When will "Tweet" become generic?

I’m keenly looking forward to time when if someone posts something on any major social media platform, it will be called a “tweet”. ‘Truth’ Social/Gettr’s UI/functionality are indistinguishable from Twitter. At some point, the word for posting something on Twitter, ‘Truth’ Social, Gettr, Gab, etc. will be aggregated into the word “tweet.” Like, kleenex or xerox. (We will thus thankfully avoid having to call Trump’s posts “truths”/“retruths”.)

This brand dilution will anger Twitter, obviously. But it will also anger Trump because his brand is being subsumed by his nemesis. It’s a win/win.

I promise you: it’s coming.


I enjoyed your tweet.


Congress shall make no law … abridging the freedom of speech, or of the press Amendment 1 ( 1791 )

As a journalist, I’ve always been grateful to the founding fathers for the right to free speech. But I’ve learned the 18th-century idea of free speech was startlingly different from today’s – both in how we communicate and in what is allowed.

First, there’s the method I use to express free speech: Twitter. Fortunately for the founding fathers, theirs was a world of paper and ink. It seems to me Twitter is like the AR-15 of speech. It’s another animal altogether. To be safe, I decide to stick to the 18th-century version of Twitter: pamphlets.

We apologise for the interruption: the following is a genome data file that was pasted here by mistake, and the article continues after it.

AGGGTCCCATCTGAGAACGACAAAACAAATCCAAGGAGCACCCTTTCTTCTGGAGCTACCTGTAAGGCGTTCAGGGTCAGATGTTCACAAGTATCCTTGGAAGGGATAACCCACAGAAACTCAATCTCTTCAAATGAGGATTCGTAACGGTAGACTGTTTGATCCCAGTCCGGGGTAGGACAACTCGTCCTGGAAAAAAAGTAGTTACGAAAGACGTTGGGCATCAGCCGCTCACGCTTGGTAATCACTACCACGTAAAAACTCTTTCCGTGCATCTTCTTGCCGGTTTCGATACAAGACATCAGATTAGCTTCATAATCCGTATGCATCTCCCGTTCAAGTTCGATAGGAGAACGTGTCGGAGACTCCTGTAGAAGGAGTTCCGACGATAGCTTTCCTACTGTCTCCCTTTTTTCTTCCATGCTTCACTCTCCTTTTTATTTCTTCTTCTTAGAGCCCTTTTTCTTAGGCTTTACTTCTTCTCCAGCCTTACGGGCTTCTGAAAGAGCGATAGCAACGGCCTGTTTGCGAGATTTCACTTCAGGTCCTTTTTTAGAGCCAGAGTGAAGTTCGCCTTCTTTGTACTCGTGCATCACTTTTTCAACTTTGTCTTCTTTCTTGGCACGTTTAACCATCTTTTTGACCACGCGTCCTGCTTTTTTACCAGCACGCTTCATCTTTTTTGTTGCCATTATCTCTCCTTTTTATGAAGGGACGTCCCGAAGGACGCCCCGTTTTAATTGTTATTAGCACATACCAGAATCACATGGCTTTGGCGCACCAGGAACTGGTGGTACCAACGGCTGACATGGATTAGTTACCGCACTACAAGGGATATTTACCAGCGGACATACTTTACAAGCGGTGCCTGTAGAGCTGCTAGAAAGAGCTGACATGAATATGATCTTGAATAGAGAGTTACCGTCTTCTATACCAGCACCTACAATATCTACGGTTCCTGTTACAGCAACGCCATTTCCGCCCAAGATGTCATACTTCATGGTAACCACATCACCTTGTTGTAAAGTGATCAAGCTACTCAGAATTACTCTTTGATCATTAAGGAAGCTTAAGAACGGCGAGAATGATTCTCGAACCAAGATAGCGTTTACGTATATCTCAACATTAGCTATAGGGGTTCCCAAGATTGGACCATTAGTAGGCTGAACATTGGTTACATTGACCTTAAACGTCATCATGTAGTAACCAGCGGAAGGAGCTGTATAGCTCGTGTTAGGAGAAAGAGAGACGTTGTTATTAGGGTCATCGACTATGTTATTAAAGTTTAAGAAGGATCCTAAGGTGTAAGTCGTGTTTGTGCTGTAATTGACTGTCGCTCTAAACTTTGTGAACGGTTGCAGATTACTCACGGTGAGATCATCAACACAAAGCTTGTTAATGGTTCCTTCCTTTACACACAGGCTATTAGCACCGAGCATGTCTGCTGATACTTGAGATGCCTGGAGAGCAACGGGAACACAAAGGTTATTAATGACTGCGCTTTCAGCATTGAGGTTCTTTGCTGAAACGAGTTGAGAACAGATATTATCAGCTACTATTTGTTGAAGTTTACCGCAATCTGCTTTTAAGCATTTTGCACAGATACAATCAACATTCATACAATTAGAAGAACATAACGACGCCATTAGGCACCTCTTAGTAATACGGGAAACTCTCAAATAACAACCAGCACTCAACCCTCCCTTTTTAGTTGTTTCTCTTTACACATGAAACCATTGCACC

I order a quill pen and parchment paper, and scratch out a dozen analogue “tweets”, one on each piece of yellowed paper.

I go to midtown Manhattan to hand out my mini-pamphlets. It’s harder than I thought. Most people skilfully avoid my gaze, looking at the pavement, the skyline, anywhere but my face.

Finally, I approach a woman waiting for the light to turn green and read her my tweet out loud: “I find it egotistical that we capitalize the word ‘I’ but not ‘he’ or ‘she’ or ‘they’.”

“Yeah,” she says. “I guess that’s interesting.”

“Do you want to take my pamphlet?”

“No, I do not.”

As mixed as the reaction is, it still feels better than the Twitter cesspool. Just seeing people face to face has a healthy effect.

Now I should mention one other thing: to get fully into the founding fathers’ mindset I was wearing an Alexander Hamilton costume. This is not constitutionally mandated. But I’ve found that there are advantages to dressing the part. The outer often affects the inner. With my tricorn hat, I somehow felt more dignified (even though I was mistaken for both a pirate and Napoleon – but, oddly, not Hamilton).

Back in constitutional times, there was another big first amendment difference: the content of speech was much more restricted. “Governmental limitations of expressive freedom were commonplace,” law professor Jud Campbell wrote in the Yale Law Journal in 2017. “Blasphemy and profane swearing, for instance, were thought to be harmful to society and were thus subject to governmental regulation.”


Ah ha! Of course it’s A.J. Jacobs!

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